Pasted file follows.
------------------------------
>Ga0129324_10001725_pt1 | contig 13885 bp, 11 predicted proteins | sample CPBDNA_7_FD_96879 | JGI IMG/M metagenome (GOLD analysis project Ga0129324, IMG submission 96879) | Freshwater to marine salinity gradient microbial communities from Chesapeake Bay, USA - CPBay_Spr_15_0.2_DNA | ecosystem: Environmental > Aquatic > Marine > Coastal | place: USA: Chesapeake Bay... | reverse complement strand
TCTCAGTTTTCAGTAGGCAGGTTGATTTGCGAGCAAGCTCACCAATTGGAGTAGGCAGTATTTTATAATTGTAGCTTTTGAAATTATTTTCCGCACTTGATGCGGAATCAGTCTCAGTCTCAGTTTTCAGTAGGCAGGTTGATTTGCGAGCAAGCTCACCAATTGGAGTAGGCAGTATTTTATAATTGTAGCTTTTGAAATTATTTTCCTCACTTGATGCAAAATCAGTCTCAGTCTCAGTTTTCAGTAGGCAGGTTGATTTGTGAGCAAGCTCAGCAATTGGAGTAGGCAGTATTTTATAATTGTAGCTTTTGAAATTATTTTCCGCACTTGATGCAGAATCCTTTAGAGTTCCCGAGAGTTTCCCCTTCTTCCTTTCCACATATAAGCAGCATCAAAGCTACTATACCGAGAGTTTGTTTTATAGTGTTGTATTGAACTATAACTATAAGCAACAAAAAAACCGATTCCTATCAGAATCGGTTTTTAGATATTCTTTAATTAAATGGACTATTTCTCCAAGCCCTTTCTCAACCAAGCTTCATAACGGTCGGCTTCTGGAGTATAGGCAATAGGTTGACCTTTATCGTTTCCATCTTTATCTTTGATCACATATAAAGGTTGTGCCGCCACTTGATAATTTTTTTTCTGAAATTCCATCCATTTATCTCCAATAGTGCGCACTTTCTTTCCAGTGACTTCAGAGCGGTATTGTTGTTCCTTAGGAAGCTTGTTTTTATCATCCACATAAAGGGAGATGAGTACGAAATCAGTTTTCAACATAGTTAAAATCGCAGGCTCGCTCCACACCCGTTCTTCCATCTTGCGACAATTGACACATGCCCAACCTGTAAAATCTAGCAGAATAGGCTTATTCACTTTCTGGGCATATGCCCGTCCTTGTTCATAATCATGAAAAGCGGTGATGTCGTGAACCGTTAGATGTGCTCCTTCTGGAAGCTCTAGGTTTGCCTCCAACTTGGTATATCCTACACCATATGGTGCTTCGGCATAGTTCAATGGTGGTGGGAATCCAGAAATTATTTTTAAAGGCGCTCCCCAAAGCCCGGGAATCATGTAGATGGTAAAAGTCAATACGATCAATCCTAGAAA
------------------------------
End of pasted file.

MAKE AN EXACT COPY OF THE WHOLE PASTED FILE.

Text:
>Ga0129324_10001725_pt1 | contig 13885 bp, 11 predicted proteins | sample CPBDNA_7_FD_96879 | JGI IMG/M metagenome (GOLD analysis project Ga0129324, IMG submission 96879) | Freshwater to marine salinity gradient microbial communities from Chesapeake Bay, USA - CPBay_Spr_15_0.2_DNA | ecosystem: Environmental > Aquatic > Marine > Coastal | place: USA: Chesapeake Bay... | reverse complement strand
TCTCAGTTTTCAGTAGGCAGGTTGATTTGCGAGCAAGCTCACCAATTGGAGTAGGCAGTATTTTATAATTGTAGCTTTTGAAATTATTTTCCGCACTTGATGCGGAATCAGTCTCAGTCTCAGTTTTCAGTAGGCAGGTTGATTTGCGAGCAAGCTCACCAATTGGAGTAGGCAGTATTTTATAATTGTAGCTTTTGAAATTATTTTCCTCACTTGATGCAAAATCAGTCTCAGTCTCAGTTTTCAGTAGGCAGGTTGATTTGTGAGCAAGCTCAGCAATTGGAGTAGGCAGTATTTTATAATTGTAGCTTTTGAAATTATTTTCCGCACTTGATGCAGAATCCTTTAGAGTTCCCGAGAGTTTCCCCTTCTTCCTTTCCACATATAAGCAGCATCAAAGCTACTATACCGAGAGTTTGTTTTATAGTGTTGTATTGAACTATAACTATAAGCAACAAAAAAACCGATTCCTATCAGAATCGGTTTTTAGATATTCTTTAATTAAATGGACTATTTCTCCAAGCCCTTTCTCAACCAAGCTTCATAACGGTCGGCTTCTGGAGTATAGGCAATAGGTTGACCTTTATCGTTTCCATCTTTATCTTTGATCACATATAAAGGTTGTGCCGCCACTTGATAATTTTTTTTCTGAAATTCCATCCATTTATCTCCAATAGTGCGCACTTTCTTTCCAGTGACTTCAGAGCGGTATTGTTGTTCCTTAGGAAGCTTGTTTTTATCATCCACATAAAGGGAGATGAGTACGAAATCAGTTTTCAACATAGTTAAAATCGCAGGCTCGCTCCACACCCGTTCTTCCATCTTGCGACAATTGACACATGCCCAACCTGTAAAATCTAGCAGAATAGGCTTATTCACTTTCTGGGCATATGCCCGTCCTTGTTCATAATCATGAAAAGCGGTGATGTCGTGAACCGTTAGATGTGCTCCTTCTGGAAGCTCTAGGTTTGCCTCCAACTTGGTATATCCTACACCATATGGTGCTTCGGCATAGTTCAATGGTGGTGGGAATCCAGAAATTATTTTTAAAGGCGCTCCCCAAAGCCCGGGAATCATGTAGATGGTAAAAGTCAATACGATCAATCCTAGAAA